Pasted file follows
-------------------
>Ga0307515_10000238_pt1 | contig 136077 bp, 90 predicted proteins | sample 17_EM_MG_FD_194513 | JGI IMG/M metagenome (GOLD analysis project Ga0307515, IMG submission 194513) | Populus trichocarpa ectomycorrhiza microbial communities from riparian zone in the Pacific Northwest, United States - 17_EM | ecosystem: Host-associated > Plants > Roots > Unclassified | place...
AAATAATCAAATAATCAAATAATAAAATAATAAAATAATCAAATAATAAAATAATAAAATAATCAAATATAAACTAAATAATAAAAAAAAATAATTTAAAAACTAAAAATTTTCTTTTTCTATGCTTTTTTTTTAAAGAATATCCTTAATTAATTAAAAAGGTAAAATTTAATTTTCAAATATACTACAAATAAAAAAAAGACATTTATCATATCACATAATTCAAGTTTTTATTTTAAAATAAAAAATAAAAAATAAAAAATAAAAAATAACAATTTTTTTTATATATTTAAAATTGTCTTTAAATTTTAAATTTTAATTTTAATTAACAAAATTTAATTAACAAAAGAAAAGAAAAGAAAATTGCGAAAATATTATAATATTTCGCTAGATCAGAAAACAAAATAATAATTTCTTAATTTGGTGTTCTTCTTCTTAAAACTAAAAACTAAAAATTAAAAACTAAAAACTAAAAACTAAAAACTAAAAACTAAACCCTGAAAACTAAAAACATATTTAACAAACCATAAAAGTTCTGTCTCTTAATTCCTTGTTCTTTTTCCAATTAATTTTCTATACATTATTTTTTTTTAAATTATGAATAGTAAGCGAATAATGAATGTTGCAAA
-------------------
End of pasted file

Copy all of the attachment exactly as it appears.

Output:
>Ga0307515_10000238_pt1 | contig 136077 bp, 90 predicted proteins | sample 17_EM_MG_FD_194513 | JGI IMG/M metagenome (GOLD analysis project Ga0307515, IMG submission 194513) | Populus trichocarpa ectomycorrhiza microbial communities from riparian zone in the Pacific Northwest, United States - 17_EM | ecosystem: Host-associated > Plants > Roots > Unclassified | place...
AAATAATCAAATAATCAAATAATAAAATAATAAAATAATCAAATAATAAAATAATAAAATAATCAAATATAAACTAAATAATAAAAAAAAATAATTTAAAAACTAAAAATTTTCTTTTTCTATGCTTTTTTTTTAAAGAATATCCTTAATTAATTAAAAAGGTAAAATTTAATTTTCAAATATACTACAAATAAAAAAAAGACATTTATCATATCACATAATTCAAGTTTTTATTTTAAAATAAAAAATAAAAAATAAAAAATAAAAAATAACAATTTTTTTTATATATTTAAAATTGTCTTTAAATTTTAAATTTTAATTTTAATTAACAAAATTTAATTAACAAAAGAAAAGAAAAGAAAATTGCGAAAATATTATAATATTTCGCTAGATCAGAAAACAAAATAATAATTTCTTAATTTGGTGTTCTTCTTCTTAAAACTAAAAACTAAAAATTAAAAACTAAAAACTAAAAACTAAAAACTAAAAACTAAACCCTGAAAACTAAAAACATATTTAACAAACCATAAAAGTTCTGTCTCTTAATTCCTTGTTCTTTTTCCAATTAATTTTCTATACATTATTTTTTTTTAAATTATGAATAGTAAGCGAATAATGAATGTTGCAAA